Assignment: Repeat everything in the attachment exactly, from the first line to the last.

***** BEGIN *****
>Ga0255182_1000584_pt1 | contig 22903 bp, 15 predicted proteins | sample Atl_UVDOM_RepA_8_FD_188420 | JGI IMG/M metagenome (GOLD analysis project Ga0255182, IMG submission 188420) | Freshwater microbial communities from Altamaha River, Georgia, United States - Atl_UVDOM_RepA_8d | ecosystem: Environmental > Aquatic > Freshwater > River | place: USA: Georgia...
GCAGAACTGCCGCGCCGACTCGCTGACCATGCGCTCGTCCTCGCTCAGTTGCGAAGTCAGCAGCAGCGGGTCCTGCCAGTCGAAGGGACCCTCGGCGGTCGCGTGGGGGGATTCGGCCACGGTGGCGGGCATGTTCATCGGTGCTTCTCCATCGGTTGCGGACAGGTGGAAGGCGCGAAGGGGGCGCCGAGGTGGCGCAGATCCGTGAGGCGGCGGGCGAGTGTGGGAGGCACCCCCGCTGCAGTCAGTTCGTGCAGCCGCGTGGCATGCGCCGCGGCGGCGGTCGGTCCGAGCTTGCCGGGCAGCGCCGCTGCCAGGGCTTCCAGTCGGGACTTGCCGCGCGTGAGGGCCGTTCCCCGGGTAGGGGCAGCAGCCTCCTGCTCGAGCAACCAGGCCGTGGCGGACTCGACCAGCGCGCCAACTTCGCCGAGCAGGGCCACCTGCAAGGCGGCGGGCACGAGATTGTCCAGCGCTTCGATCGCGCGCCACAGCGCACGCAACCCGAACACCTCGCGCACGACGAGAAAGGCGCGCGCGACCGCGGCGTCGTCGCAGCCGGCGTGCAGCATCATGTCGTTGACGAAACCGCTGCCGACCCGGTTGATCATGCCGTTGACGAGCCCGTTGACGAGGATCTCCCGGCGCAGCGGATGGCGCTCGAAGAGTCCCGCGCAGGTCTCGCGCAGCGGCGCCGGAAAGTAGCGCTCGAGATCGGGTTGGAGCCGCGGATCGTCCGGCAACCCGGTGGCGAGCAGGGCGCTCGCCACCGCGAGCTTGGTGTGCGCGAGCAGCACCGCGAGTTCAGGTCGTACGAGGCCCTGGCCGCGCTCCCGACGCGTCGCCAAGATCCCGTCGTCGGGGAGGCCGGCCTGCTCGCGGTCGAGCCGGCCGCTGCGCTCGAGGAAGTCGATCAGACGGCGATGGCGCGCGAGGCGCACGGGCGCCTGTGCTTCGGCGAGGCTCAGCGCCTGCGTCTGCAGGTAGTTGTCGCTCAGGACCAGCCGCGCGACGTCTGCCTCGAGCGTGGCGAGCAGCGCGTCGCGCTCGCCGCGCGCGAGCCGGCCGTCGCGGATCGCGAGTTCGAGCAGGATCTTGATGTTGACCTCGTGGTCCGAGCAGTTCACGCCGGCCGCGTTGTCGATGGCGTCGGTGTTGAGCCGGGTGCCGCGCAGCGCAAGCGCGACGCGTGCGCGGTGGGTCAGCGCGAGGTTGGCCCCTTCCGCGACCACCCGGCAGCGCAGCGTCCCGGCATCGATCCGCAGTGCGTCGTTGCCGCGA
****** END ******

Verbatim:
>Ga0255182_1000584_pt1 | contig 22903 bp, 15 predicted proteins | sample Atl_UVDOM_RepA_8_FD_188420 | JGI IMG/M metagenome (GOLD analysis project Ga0255182, IMG submission 188420) | Freshwater microbial communities from Altamaha River, Georgia, United States - Atl_UVDOM_RepA_8d | ecosystem: Environmental > Aquatic > Freshwater > River | place: USA: Georgia...
GCAGAACTGCCGCGCCGACTCGCTGACCATGCGCTCGTCCTCGCTCAGTTGCGAAGTCAGCAGCAGCGGGTCCTGCCAGTCGAAGGGACCCTCGGCGGTCGCGTGGGGGGATTCGGCCACGGTGGCGGGCATGTTCATCGGTGCTTCTCCATCGGTTGCGGACAGGTGGAAGGCGCGAAGGGGGCGCCGAGGTGGCGCAGATCCGTGAGGCGGCGGGCGAGTGTGGGAGGCACCCCCGCTGCAGTCAGTTCGTGCAGCCGCGTGGCATGCGCCGCGGCGGCGGTCGGTCCGAGCTTGCCGGGCAGCGCCGCTGCCAGGGCTTCCAGTCGGGACTTGCCGCGCGTGAGGGCCGTTCCCCGGGTAGGGGCAGCAGCCTCCTGCTCGAGCAACCAGGCCGTGGCGGACTCGACCAGCGCGCCAACTTCGCCGAGCAGGGCCACCTGCAAGGCGGCGGGCACGAGATTGTCCAGCGCTTCGATCGCGCGCCACAGCGCACGCAACCCGAACACCTCGCGCACGACGAGAAAGGCGCGCGCGACCGCGGCGTCGTCGCAGCCGGCGTGCAGCATCATGTCGTTGACGAAACCGCTGCCGACCCGGTTGATCATGCCGTTGACGAGCCCGTTGACGAGGATCTCCCGGCGCAGCGGATGGCGCTCGAAGAGTCCCGCGCAGGTCTCGCGCAGCGGCGCCGGAAAGTAGCGCTCGAGATCGGGTTGGAGCCGCGGATCGTCCGGCAACCCGGTGGCGAGCAGGGCGCTCGCCACCGCGAGCTTGGTGTGCGCGAGCAGCACCGCGAGTTCAGGTCGTACGAGGCCCTGGCCGCGCTCCCGACGCGTCGCCAAGATCCCGTCGTCGGGGAGGCCGGCCTGCTCGCGGTCGAGCCGGCCGCTGCGCTCGAGGAAGTCGATCAGACGGCGATGGCGCGCGAGGCGCACGGGCGCCTGTGCTTCGGCGAGGCTCAGCGCCTGCGTCTGCAGGTAGTTGTCGCTCAGGACCAGCCGCGCGACGTCTGCCTCGAGCGTGGCGAGCAGCGCGTCGCGCTCGCCGCGCGCGAGCCGGCCGTCGCGGATCGCGAGTTCGAGCAGGATCTTGATGTTGACCTCGTGGTCCGAGCAGTTCACGCCGGCCGCGTTGTCGATGGCGTCGGTGTTGAGCCGGGTGCCGCGCAGCGCAAGCGCGACGCGTGCGCGGTGGGTCAGCGCGAGGTTGGCCCCTTCCGCGACCACCCGGCAGCGCAGCGTCCCGGCATCGATCCGCAGTGCGTCGTTGCCGCGA